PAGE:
Excerpts from Steve Gillmor’s take follow below. I take issue with the post title, however; it’s pretty clear that Google wasn’t trying to keep the Nexus One secret, and Apple is orchestrating its usual meticulous press choreography in the ramp-up to its January 27th event. The market shift to real-time streams introduces several new dynamics in terms of information quality and information literacy, but the leading marketing and PR teams have already learned to embrace, and in many cases direct, the new press/blogosphere realities.
The twist is that it’s actually not a competition but a mutual tag teaming of our social services. The key demo today was the voice control of tweets enabled across server side resolution engines. Every single input field on the Nexus One is voice-enabled. Sure, the voice enabled search linked up to the voice-prompted GPS service finances the new device, assuming it can be integrated into bluetooth for hands-free driving. That used to cost $99 for TomTom. But hands-free tweeting over bluetooth is huge, no matter what the anti-social media morons think.
Nexus One creates a viable pool of users trained on a gesture pattern similar enough to the iPhone to be absorbed with perhaps 5 minutes of use. Voice email as absorbed into the micro-message bus creates a huge transaction-ready set of customers who can trade access to their so-called private streams in return for discounts, special offers, and so on — provided the vendors play by the rules. Those rules are not to violate the user’s sense of propriety in the use of their private communications.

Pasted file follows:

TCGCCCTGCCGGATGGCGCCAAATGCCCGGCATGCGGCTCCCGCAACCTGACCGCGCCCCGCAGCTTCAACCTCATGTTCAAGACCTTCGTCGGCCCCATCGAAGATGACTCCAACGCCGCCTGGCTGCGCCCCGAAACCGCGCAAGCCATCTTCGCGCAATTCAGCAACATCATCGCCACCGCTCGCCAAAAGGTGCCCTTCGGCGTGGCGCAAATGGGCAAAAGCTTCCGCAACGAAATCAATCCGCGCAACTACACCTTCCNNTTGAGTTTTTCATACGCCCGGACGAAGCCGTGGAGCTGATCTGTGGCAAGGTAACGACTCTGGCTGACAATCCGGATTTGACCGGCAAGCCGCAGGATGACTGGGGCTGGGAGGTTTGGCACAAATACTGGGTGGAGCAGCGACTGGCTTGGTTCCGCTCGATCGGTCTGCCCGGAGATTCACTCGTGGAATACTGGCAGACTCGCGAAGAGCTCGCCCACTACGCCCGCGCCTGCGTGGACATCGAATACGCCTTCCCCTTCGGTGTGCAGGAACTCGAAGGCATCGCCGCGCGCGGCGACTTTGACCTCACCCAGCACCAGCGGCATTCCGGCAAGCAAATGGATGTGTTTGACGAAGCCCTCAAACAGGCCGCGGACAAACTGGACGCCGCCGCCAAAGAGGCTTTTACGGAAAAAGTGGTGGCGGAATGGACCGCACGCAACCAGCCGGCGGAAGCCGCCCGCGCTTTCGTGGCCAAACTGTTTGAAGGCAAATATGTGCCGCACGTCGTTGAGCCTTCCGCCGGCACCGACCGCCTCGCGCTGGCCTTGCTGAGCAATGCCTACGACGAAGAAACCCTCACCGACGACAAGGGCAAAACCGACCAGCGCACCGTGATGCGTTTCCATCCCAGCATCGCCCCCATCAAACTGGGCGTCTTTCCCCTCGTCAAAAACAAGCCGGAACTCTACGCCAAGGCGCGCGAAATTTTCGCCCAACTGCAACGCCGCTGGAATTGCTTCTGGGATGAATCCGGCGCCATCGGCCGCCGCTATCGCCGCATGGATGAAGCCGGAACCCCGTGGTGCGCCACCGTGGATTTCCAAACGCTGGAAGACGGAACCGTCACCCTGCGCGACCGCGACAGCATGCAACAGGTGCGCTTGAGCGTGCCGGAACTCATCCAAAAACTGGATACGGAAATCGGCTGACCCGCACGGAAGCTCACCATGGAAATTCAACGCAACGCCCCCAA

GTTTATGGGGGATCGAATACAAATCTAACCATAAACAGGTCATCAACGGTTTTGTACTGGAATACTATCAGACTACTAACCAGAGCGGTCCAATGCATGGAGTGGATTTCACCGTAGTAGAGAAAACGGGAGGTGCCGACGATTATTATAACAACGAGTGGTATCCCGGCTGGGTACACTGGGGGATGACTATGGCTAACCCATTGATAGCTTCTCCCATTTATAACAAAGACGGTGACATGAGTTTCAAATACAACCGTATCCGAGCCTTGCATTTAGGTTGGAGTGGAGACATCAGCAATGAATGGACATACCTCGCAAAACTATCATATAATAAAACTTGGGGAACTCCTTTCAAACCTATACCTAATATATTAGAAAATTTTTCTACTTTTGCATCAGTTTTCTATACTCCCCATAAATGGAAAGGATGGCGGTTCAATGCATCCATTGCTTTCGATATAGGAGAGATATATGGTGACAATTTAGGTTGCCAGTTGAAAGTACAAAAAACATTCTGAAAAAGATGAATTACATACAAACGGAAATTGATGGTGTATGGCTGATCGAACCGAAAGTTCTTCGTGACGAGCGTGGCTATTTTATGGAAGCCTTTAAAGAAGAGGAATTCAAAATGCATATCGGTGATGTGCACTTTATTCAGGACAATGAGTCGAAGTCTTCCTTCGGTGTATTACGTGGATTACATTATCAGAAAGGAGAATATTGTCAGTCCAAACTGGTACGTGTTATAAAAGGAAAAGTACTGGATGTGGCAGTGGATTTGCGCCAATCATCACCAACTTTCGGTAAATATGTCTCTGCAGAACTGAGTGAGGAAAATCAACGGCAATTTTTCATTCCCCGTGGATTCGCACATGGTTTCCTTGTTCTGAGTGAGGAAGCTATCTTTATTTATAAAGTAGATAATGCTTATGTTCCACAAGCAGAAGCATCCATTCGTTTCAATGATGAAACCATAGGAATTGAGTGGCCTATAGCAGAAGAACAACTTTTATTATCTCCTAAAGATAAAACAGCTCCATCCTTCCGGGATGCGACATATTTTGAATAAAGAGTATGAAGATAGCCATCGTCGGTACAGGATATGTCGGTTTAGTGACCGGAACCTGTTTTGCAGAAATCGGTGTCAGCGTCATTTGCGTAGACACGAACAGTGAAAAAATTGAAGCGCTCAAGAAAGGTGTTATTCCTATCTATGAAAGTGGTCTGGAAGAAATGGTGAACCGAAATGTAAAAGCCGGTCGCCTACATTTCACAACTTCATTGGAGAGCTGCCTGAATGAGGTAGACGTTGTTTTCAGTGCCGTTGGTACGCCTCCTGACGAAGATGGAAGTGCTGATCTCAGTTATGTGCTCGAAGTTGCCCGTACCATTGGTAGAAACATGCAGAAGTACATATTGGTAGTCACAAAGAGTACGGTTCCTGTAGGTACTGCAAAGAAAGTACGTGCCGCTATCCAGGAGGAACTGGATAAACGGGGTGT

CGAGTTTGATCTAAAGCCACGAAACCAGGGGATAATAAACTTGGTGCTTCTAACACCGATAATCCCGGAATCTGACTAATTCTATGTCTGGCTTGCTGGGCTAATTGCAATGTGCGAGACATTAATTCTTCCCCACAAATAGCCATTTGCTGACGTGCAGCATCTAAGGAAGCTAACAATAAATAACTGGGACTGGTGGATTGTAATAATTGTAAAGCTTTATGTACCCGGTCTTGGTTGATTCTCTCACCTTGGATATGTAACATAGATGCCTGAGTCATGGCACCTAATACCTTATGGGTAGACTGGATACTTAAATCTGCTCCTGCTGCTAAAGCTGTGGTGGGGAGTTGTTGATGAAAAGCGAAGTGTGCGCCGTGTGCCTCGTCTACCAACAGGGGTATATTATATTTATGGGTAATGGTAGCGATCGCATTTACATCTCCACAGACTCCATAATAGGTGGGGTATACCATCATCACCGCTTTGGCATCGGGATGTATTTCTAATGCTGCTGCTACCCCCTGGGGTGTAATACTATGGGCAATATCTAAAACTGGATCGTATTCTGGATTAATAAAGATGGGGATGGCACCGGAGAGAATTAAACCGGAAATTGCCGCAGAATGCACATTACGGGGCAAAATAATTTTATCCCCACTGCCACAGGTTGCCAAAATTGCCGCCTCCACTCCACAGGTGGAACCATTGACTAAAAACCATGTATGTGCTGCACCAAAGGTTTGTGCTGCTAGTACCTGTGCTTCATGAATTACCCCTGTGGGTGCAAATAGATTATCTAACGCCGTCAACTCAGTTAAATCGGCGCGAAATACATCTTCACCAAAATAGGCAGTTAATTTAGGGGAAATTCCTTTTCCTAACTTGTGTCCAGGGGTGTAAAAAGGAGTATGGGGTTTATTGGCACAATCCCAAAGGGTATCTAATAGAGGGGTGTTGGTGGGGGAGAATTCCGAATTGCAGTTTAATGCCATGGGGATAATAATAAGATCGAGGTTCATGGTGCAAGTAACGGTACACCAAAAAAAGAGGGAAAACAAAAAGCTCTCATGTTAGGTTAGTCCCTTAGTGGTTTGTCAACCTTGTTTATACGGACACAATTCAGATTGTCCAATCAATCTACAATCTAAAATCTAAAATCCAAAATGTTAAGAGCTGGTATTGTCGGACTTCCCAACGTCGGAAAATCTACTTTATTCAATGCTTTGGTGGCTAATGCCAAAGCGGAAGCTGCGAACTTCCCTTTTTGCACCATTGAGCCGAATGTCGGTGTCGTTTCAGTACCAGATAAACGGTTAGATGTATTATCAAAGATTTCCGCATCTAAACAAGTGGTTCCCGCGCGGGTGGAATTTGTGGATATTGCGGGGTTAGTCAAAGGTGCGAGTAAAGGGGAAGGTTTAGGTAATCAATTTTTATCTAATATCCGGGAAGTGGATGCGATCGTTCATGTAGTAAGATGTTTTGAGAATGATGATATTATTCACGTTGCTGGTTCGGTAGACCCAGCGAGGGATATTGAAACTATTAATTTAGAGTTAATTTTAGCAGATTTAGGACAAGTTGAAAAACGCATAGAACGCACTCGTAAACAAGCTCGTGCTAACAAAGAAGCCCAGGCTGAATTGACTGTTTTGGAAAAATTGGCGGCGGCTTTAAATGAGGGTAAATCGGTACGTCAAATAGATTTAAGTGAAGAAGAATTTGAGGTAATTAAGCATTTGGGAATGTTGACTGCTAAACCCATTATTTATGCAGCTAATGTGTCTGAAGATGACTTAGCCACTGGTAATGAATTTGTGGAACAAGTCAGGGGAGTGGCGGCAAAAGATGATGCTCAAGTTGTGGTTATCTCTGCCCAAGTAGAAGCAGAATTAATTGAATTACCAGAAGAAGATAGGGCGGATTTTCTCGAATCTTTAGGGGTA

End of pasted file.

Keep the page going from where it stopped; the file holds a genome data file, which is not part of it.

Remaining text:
Gmail has succeeded because it established a sense of respect for our private communications while at the same time providing context-sensitive information that could be useful. Those links can be scary if you happen to notice how intelligently they are generated based on parsing of your private thoughts and business communications. Yet we understand that Google understands where the fourth wall is, where they can go right up to but not over.